This Monday 21 February 2022 the international community celebrates Mother Tongue Day. Proclaimed since 2000 by UNESCO (United Nations Educational, Scientific and Cultural Organisation), International Mother Tongue Day aims to raise awareness of linguistic and cultural diversity and to recall the importance of multilingualism in our societies.
The world is commemorating the 22nd International Mother Tongue Day on 21 February under the theme “Using technology for multilingual learning: challenges and opportunities“. Indeed, UNESCO, through this topic, invites us to focus on the potential role of technology in advancing multilingual education and supporting the development of quality teaching and learning for all. Thus, technology can accelerate efforts to ensure equitable and inclusive learning opportunities for all if it is guided by the fundamental principles of inclusion and equity. As a privileged vehicle for the transfer of knowledge and ideas, languages play an important and indisputable role in human being education and development.
When our mother tongues are classified in the secondary axis
Our mother tongue is the language with which we learn our first words. It allows us to describe the world around us from an early age. Even if we reach an excellent level in other languages, we will always have the reflex to describe things around us with the words of our mother tongue. It is in fact the basis of our first interactions in society. At the same time, many countries have English, Spanish, Portuguese, French, etc. as official languages.
However, many of the speakers in these countries also have another mother tongue, from a community of origin to which they belong. For example, in South Africa, everyone speaks English, but many people want to preserve the Zulu language. The same is true for almost all African nations and even the world. According to UNESCO, of the 6,700 languages spoken in the world today, 43% are threatened with extinction.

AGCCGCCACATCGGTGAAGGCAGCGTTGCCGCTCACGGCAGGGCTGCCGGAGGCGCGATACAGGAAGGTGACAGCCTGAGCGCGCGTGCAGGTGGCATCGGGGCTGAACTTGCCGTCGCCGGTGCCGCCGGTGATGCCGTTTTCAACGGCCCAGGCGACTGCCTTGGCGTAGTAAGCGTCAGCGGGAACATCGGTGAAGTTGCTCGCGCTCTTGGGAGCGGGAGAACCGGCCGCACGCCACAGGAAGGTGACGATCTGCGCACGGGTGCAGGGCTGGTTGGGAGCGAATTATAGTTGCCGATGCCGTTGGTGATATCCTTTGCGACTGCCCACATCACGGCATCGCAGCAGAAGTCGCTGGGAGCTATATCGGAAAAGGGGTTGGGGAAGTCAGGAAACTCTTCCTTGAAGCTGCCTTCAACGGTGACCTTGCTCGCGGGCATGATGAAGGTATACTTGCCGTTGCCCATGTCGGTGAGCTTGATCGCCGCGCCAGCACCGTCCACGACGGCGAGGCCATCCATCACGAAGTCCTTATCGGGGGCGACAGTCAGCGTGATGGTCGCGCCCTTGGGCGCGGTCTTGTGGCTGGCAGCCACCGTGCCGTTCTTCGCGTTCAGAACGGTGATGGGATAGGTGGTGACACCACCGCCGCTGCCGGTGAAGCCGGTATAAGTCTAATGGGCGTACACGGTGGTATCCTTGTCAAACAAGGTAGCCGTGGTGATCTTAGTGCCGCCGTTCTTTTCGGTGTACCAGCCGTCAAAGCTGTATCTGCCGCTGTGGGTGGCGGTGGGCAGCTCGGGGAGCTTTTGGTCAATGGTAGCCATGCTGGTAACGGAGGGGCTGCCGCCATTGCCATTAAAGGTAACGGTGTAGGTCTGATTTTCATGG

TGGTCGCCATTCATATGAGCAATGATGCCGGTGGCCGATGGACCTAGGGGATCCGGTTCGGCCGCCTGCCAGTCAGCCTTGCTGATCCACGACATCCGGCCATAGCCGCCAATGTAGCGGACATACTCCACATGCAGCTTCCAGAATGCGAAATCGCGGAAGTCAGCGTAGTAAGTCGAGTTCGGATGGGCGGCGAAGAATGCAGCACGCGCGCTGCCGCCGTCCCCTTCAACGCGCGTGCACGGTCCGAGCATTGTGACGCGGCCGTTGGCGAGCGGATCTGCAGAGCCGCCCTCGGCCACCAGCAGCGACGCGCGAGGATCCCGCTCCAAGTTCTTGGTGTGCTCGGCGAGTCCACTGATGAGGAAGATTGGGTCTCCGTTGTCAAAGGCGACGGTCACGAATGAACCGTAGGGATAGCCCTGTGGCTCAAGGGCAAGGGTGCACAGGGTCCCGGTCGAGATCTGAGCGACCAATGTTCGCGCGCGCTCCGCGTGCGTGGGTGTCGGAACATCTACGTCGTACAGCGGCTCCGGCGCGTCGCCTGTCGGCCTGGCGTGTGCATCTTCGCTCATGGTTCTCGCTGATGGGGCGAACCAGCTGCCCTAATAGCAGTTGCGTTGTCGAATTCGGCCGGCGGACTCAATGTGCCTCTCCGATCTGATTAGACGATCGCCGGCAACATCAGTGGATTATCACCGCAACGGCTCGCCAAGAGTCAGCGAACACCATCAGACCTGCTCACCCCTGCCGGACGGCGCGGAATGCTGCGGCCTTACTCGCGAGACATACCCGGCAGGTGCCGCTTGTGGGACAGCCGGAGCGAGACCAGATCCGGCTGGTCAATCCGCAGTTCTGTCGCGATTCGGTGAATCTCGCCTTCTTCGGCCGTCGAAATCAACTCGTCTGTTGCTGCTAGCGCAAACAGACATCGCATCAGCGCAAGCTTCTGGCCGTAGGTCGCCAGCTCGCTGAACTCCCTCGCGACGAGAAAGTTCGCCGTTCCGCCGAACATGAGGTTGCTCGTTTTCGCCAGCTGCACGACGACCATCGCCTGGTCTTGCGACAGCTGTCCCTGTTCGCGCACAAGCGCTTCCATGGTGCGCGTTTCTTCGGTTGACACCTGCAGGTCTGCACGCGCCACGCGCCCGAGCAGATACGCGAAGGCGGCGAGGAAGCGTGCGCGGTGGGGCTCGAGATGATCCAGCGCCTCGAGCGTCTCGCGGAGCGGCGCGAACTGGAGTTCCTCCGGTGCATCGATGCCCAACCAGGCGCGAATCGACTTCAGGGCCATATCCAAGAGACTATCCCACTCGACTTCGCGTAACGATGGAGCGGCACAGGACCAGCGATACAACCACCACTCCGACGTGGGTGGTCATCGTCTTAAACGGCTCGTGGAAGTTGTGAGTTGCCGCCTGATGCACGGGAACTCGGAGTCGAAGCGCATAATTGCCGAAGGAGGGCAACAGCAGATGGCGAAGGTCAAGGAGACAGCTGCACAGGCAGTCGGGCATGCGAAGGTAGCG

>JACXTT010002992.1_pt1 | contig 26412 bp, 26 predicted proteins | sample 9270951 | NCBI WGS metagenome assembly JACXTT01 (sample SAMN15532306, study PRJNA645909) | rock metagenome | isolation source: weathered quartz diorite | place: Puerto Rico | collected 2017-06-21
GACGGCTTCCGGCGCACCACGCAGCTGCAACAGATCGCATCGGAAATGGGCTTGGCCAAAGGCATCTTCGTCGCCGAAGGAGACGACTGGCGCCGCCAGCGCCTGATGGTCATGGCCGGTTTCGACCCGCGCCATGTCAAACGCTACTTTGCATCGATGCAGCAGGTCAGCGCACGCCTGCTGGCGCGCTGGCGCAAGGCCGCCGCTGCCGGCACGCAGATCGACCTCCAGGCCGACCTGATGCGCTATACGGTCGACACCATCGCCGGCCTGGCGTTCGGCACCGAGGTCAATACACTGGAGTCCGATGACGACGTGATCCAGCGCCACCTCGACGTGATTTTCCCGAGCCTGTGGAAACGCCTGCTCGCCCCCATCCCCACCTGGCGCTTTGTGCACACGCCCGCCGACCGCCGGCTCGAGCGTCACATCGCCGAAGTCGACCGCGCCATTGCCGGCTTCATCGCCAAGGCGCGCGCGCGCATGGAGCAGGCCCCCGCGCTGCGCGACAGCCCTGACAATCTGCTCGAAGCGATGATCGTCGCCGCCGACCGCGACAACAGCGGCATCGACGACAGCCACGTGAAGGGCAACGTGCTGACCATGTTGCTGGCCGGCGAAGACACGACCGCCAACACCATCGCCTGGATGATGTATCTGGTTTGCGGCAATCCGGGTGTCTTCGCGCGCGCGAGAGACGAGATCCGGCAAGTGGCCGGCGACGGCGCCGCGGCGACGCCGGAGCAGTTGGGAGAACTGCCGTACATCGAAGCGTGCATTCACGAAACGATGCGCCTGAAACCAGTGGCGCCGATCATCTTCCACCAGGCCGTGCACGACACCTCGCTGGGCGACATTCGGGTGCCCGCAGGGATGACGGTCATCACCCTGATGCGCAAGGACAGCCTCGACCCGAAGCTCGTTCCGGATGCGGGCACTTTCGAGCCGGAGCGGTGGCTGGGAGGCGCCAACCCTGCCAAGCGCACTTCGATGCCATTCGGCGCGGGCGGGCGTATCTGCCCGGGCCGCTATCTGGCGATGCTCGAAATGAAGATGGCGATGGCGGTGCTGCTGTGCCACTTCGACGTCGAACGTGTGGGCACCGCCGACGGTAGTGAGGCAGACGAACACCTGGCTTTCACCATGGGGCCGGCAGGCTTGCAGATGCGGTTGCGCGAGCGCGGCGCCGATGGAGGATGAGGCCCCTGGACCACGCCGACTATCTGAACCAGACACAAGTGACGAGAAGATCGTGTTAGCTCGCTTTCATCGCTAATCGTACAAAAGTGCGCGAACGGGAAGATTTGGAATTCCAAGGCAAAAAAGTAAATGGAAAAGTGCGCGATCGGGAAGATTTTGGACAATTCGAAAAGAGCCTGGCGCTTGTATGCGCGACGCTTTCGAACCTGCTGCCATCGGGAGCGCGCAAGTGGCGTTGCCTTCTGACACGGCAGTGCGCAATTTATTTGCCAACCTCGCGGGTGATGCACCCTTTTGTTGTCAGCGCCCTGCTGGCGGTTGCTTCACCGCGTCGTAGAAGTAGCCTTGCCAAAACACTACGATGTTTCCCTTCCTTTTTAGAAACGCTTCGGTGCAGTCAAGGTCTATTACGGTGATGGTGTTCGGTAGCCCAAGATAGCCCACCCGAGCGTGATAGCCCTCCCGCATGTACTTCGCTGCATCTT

Language as a cultural tool
It is recognised that language is an undeniable cultural vector. It is indeed through it that one can integrate well into one’s culture and preserve it. Thus, languages, with their complex implications of identity, communication, social integration, education and development, are of strategic importance for people and for the planet.
Unfortunately, many of our mother tongues tend to disappear with the process of globalisation and the movement of people to the big cities. But when languages die out, the cultural diversity making humanity so rich is at risk of disappearing as well.
Since every language is also a cultural reflection, local languages, in particular the languages of minorities and indigenous peoples, play a vital role in preserving our rich global cultural diversity. They enable the transmission of culture, values and traditional knowledge, as well as the promotion of sustainable futures.
Undoubtedly, the aim of the organisation is to draw attention to language issues, but also to mobilise different actors to support the implementation of strategies and policies in favour of language diversity and multilingualism in all regions of the world.